A Nobel laureate, a cellist, two actors, three languages—it sounds like a list from one of Polish poet Wisława Szymborska’s lyrical flights of irony. On the surface the recipe promises a reverential homage to a Great Writer, the kind of soufflé savored by schoolteachers and cultural attachés and roundly parodied by exiled Polish writer Witold Gombrowicz in Ferdydurke and his inimitable Diary.
But nothing is what it seems in Open Heart Surgery’s “This Is Why We Live,” at La Mama through September 29. A random squiggle like an inadvertent screen saver resolves into a portrait of the poet. A rocky outcrop sheltering virtuoso cellist Dobrochna Zubek all but screams reverence and romanticism, flanked as it is by sprawling bodies like washed up corpses. But are those onions at her feet? And when Zubek’s soulful playing fades and bright lights come up on Lecoq-trained Alaine Hutton and Elodie Monteau, now alive and hilariously animated, it becomes clear that director Coleen MacPherson is aware of our expectations and skilled at subverting them.
Of course it helps that the poetry itself is deliciously subversive. Szymborska’s pen bursts the glistening, lumbering soap bubbles of Big Ideas, preferring instead to scratch the surface of the seemingly mundane and find layer after layer of deeper meaning. Her poem in celebration of an onion is a prime example: “Our skin is just a cover-up / In an onion there’s only onion.” Hutton and Monteau inject so much joie de vivre into their halves of the onion, their French and English renditions, that when the halves and languages come together at the poem’s climax, it’s as if a new life is conceived.
Another fine moment is Monteau’s “Conversation with a Stone,” performed in French with English supertitles. Not only does Monteau make the proverbial stone speak to comic effect, but she projects onto it a personality so believable that the interaction ultimately transcends comedy, leaving the audience to reflect on the loneliness inherent in the division between subject and object—arguably the poem’s whole point. Szymborska would approve.
The range of voices and moods in her poetry is broad, and MacPherson does an exemplary job of balancing contrasting elements and creating, if not a narrative through-line, then at least a satisfying sense of beginning, middle, and end. Sometimes the contrast is jarring, as when Hutton devours a piece of chocolate cake to the Brechtian title card “In Praise of Feeling Bad About Myself” and Monteau immediately follows with “Starvation Camp Near Jaslo,” as if to illustrate Chuck Palahniuk’s maxim: “A good story should make you laugh, and a moment later break your heart.” But the thread doesn’t end there; in an inspired repurposing, the cake crumbs eventually reappear as handfuls of dirt tossed on a grave in “Funeral II,” an amusing, incisive pastiche of characters, postures, and one-liners delivered with rapid-fire precision.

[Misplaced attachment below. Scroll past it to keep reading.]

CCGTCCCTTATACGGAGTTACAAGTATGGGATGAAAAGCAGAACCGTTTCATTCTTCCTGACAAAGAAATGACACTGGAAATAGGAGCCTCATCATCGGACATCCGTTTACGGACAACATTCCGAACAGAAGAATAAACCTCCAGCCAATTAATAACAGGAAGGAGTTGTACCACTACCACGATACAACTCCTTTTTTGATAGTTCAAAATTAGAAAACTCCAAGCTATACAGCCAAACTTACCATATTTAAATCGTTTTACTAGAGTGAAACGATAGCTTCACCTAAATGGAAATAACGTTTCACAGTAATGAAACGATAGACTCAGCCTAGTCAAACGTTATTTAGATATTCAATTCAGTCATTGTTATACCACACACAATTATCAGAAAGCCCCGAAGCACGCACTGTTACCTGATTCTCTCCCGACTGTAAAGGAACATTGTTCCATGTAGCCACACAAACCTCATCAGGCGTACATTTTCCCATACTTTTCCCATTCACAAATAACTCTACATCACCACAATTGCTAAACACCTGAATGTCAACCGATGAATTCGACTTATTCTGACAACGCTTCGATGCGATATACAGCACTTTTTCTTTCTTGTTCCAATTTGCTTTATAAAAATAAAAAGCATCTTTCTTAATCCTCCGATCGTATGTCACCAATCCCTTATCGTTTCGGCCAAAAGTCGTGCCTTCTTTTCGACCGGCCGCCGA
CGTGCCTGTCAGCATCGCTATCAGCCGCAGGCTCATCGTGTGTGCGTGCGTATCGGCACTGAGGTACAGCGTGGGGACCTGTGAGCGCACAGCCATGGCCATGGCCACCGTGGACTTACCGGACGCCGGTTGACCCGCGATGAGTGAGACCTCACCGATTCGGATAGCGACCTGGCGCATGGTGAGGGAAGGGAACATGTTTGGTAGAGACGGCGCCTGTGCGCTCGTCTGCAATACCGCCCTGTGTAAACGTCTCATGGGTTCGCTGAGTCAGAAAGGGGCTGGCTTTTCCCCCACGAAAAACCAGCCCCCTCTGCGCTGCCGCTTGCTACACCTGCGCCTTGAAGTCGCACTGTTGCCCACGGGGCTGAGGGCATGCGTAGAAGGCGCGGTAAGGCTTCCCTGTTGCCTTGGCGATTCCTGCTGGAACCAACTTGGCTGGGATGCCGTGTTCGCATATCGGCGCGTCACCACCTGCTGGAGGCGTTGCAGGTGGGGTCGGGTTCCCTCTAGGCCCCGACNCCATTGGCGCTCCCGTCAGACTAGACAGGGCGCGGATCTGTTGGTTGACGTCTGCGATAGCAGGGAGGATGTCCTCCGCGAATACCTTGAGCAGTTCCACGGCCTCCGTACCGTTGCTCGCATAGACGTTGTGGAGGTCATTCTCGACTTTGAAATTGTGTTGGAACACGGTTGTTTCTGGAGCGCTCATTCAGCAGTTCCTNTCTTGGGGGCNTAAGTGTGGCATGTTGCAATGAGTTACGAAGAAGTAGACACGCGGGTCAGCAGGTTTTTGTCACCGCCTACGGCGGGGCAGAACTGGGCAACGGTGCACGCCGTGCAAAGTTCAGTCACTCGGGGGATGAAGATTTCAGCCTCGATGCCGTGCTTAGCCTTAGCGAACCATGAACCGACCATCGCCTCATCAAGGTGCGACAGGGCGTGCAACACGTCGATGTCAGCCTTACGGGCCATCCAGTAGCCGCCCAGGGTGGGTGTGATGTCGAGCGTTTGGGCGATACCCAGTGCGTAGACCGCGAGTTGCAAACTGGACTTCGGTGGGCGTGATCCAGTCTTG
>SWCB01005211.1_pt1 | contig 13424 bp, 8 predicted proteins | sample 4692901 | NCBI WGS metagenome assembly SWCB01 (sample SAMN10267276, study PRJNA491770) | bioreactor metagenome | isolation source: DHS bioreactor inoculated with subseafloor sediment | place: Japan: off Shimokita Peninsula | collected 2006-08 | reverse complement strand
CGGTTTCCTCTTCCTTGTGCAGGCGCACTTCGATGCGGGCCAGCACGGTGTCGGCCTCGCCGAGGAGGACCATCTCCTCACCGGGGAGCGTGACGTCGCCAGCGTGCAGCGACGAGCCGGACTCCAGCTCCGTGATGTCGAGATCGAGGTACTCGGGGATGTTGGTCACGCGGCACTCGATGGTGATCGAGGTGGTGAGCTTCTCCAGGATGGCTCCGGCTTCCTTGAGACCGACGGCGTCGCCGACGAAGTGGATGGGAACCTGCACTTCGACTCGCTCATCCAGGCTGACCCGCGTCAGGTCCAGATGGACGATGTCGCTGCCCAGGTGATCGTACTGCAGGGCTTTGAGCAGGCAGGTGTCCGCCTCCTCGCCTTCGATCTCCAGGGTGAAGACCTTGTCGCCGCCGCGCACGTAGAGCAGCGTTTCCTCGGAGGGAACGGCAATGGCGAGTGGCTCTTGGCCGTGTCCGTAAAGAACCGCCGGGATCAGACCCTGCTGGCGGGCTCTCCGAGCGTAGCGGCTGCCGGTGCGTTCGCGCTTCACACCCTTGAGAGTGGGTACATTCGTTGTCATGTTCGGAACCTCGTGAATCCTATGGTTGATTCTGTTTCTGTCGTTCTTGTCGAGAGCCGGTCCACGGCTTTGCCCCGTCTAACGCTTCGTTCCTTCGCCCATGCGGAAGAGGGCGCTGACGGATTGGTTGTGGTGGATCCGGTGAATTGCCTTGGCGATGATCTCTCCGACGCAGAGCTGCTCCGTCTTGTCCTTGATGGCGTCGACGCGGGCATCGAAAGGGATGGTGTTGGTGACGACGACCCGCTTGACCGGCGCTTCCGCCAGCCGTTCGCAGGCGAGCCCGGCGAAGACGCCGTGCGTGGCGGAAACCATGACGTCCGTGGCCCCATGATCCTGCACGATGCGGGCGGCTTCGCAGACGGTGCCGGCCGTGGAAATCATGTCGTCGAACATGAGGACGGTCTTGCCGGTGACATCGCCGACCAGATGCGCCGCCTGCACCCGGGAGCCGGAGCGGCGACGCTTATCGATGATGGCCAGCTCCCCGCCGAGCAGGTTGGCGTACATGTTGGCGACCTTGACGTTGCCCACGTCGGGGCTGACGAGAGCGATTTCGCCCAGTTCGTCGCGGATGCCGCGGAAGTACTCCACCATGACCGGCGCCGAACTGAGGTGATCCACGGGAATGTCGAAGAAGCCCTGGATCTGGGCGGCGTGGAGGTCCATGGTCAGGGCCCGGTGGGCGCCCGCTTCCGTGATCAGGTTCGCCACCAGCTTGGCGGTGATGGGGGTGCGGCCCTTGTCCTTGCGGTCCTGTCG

“This Is Why We Live” has sailed the globe, and it shows—in the confident performances, the layers of meaning, the economy of means. It’s a tight ship in no need of further tightening. However, there are a few moments that would benefit from slackening, from relaxing the focus on outward effect and allowing the actors to experience inwardly. This was especially true of “Starvation Camp Near Jaslo,” where the narrator’s suffering seems more indicated than felt. But even here, Szymborska’s words and Zubek’s music ensure that the spell remains unbroken.
All in all, a highly successful experiment proving poetry’s ability to transcend cultural and linguistic boundaries—and even make the leap from page to stage. The staging works so well, in fact, that I was surprised and disappointed to learn that unlike her contemporary Tadeusz Różewicz Szymborska never wrote for the stage. Toronto-based Open Heart Surgery does a great job of filling that gap in her résumé.
“This Is Why We Live” is running through September 29 at La Mama. For tickets and information visit lamama.org/why-we-live.